Loneliness is a price to pay for taking the off-the-beaten path.


Pro: It’s a rewarding journey

Despite the occasional loneliness, the frequent burnout, the black swan events (like covid) and the many challenges along the way, entrepreneurship is a truly rewarding journey for me.

I learned to push through unimaginable roadblocks. I learned to persevere for 7 years until my business makes enough money for me to work on it full time. I learned to pivot and diversify when Covid decimated my income (thanks Covid).

I learned to value my work and refused to work for free or for a low fee. I learned to talk on the camera even though I was scared shitless and my spoken English could barely make it. I braved myself to pitch potential partners even though I didn’t have any prior pitching experience.

Final words

If you’re at the crossroad in life where you’re contemplating whether to take the leap of faith into self-employment, and you need motivating words, here are some that I believe in.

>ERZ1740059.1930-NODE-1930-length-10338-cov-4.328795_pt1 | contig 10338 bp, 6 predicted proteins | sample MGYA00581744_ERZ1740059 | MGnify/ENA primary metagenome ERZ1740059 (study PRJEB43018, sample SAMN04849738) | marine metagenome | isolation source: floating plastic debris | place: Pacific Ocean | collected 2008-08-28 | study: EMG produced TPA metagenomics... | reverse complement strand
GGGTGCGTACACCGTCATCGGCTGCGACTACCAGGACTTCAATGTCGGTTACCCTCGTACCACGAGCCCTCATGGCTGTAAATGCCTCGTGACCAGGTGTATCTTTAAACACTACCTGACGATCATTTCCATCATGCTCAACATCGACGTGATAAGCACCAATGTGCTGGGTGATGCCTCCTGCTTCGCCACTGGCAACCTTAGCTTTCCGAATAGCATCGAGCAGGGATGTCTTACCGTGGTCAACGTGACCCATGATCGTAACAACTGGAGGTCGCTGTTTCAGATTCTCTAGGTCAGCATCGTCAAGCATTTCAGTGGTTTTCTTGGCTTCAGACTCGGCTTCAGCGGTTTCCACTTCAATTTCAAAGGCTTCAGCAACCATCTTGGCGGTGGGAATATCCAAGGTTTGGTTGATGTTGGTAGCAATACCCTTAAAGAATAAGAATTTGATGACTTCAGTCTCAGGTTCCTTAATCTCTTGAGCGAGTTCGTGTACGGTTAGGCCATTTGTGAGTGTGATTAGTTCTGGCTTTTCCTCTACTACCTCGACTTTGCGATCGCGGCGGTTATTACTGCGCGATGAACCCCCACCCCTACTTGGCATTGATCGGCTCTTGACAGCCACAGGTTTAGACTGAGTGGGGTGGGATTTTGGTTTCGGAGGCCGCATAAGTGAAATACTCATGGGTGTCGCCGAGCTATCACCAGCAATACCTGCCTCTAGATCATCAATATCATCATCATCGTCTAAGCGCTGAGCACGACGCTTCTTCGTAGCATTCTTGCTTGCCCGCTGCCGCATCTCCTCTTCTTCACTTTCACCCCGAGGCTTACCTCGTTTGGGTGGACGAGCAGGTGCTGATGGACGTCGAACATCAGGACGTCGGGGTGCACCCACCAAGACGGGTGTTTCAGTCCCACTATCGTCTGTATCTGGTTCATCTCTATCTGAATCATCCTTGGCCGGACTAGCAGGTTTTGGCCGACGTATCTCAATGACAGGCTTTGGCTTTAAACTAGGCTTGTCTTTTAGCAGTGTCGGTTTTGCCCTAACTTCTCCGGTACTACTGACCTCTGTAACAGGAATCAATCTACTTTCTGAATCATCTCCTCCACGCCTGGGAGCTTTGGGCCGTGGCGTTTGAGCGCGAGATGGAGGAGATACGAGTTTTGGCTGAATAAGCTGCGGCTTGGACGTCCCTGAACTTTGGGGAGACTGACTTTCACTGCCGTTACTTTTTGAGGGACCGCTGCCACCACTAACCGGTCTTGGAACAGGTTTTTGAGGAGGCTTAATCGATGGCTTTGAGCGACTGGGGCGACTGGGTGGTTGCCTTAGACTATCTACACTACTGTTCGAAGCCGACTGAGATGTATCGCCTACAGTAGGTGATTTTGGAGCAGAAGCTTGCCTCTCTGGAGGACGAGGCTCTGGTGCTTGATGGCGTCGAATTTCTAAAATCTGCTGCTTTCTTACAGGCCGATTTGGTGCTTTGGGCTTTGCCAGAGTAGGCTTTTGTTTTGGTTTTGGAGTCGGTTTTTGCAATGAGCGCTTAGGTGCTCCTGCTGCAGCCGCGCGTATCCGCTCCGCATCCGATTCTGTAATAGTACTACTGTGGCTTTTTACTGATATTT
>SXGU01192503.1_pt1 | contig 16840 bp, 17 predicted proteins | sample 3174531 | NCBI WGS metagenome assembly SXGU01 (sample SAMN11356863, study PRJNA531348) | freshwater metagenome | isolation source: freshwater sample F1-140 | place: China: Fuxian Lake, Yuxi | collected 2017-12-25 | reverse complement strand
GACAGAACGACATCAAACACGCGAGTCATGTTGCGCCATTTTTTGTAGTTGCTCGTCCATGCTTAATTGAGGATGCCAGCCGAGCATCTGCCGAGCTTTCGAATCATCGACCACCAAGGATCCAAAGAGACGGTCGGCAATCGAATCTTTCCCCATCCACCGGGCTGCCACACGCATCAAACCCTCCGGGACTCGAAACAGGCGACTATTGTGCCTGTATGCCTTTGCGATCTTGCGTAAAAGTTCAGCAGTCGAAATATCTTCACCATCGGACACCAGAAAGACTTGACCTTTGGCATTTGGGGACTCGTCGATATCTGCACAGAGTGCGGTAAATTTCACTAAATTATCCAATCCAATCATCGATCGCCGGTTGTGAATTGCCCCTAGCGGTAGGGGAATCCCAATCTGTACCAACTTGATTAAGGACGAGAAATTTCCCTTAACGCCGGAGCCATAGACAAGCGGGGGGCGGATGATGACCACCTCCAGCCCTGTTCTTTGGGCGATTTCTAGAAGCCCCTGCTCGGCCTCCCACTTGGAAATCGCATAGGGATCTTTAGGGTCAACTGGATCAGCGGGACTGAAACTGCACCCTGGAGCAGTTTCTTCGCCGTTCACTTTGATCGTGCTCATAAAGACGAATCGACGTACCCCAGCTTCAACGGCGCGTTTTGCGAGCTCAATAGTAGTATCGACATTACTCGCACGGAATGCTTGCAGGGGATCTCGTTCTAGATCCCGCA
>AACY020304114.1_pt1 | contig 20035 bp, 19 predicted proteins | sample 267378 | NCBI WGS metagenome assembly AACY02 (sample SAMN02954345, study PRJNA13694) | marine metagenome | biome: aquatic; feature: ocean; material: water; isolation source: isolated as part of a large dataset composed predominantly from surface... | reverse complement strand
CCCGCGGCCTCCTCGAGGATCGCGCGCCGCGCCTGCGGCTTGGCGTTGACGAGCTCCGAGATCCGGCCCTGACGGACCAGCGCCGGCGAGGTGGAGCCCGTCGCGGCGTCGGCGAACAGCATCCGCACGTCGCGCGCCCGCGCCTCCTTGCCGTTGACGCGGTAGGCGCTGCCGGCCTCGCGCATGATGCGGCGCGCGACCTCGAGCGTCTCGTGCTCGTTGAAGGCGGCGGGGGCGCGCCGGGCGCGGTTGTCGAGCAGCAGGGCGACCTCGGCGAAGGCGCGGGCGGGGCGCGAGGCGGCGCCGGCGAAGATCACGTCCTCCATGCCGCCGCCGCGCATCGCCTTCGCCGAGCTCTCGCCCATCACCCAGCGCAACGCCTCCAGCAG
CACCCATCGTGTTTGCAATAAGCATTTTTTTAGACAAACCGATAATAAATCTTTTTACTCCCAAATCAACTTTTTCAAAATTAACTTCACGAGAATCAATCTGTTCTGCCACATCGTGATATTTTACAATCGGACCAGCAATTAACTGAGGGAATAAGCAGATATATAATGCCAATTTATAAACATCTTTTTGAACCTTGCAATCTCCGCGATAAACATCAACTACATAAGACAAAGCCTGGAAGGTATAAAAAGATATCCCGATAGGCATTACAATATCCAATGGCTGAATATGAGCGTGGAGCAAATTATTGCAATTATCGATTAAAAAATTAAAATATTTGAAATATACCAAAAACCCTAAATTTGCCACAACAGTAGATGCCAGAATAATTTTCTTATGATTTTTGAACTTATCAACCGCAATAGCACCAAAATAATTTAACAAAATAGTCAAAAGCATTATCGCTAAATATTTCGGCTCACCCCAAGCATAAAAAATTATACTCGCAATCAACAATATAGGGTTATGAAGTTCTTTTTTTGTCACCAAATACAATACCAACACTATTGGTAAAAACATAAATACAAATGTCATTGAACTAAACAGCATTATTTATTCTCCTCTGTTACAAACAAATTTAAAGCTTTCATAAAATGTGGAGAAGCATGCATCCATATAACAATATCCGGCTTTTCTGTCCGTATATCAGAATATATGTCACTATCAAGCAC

Life happens outside your comfort zone. Entrepreneurship is a great way to get yourself out of the comfort zone and to discover your true potential.

Don’t be afraid of challenges. You can’t escape it; the only way is through.


If you find this post helpful, feel free to buy me a coffee :)

This Post Has 2 Comments

  1. KC

    You determine the corporate benefits yourself. For example, I opened a pte limited and charge health screening, secret lab purchase, laptop purchase, whatever purchase to my company account to save tax

    1. prudentdreamer

      Hi KC, currently I’m still on sole-prop. Sole-prop can’t deduct owner’s medical cost, so Pte Ltd is definitely a great way to deduct certain expenses which are not allowed in sole-prop. Thanks for your advice, I’ll definitely upgrade to Pte Ltd in a couple of years!